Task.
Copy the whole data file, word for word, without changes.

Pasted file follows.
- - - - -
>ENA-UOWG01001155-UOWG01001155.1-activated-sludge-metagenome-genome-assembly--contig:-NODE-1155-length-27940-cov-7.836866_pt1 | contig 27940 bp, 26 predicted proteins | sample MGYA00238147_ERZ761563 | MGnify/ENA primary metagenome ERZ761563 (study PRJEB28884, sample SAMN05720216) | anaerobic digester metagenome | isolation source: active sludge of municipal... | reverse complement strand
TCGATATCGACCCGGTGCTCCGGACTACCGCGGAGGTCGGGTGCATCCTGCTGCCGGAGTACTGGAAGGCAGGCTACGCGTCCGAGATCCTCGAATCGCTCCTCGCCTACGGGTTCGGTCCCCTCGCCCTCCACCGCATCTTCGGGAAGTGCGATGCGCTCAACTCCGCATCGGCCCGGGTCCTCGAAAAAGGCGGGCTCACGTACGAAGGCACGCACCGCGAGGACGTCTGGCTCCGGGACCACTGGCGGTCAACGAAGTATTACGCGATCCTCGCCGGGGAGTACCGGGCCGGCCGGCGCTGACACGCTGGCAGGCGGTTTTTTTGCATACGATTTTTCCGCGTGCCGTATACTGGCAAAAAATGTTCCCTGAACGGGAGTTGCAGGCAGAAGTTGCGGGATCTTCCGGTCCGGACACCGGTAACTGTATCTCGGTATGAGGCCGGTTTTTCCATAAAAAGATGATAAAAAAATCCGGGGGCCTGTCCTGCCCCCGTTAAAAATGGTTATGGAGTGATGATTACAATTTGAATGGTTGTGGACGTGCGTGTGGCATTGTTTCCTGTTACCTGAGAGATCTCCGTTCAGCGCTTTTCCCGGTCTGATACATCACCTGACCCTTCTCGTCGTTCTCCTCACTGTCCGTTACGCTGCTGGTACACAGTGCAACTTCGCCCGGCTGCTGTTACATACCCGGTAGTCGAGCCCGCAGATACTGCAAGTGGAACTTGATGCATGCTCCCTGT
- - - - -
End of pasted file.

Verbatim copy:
>ENA-UOWG01001155-UOWG01001155.1-activated-sludge-metagenome-genome-assembly--contig:-NODE-1155-length-27940-cov-7.836866_pt1 | contig 27940 bp, 26 predicted proteins | sample MGYA00238147_ERZ761563 | MGnify/ENA primary metagenome ERZ761563 (study PRJEB28884, sample SAMN05720216) | anaerobic digester metagenome | isolation source: active sludge of municipal... | reverse complement strand
TCGATATCGACCCGGTGCTCCGGACTACCGCGGAGGTCGGGTGCATCCTGCTGCCGGAGTACTGGAAGGCAGGCTACGCGTCCGAGATCCTCGAATCGCTCCTCGCCTACGGGTTCGGTCCCCTCGCCCTCCACCGCATCTTCGGGAAGTGCGATGCGCTCAACTCCGCATCGGCCCGGGTCCTCGAAAAAGGCGGGCTCACGTACGAAGGCACGCACCGCGAGGACGTCTGGCTCCGGGACCACTGGCGGTCAACGAAGTATTACGCGATCCTCGCCGGGGAGTACCGGGCCGGCCGGCGCTGACACGCTGGCAGGCGGTTTTTTTGCATACGATTTTTCCGCGTGCCGTATACTGGCAAAAAATGTTCCCTGAACGGGAGTTGCAGGCAGAAGTTGCGGGATCTTCCGGTCCGGACACCGGTAACTGTATCTCGGTATGAGGCCGGTTTTTCCATAAAAAGATGATAAAAAAATCCGGGGGCCTGTCCTGCCCCCGTTAAAAATGGTTATGGAGTGATGATTACAATTTGAATGGTTGTGGACGTGCGTGTGGCATTGTTTCCTGTTACCTGAGAGATCTCCGTTCAGCGCTTTTCCCGGTCTGATACATCACCTGACCCTTCTCGTCGTTCTCCTCACTGTCCGTTACGCTGCTGGTACACAGTGCAACTTCGCCCGGCTGCTGTTACATACCCGGTAGTCGAGCCCGCAGATACTGCAAGTGGAACTTGATGCATGCTCCCTGT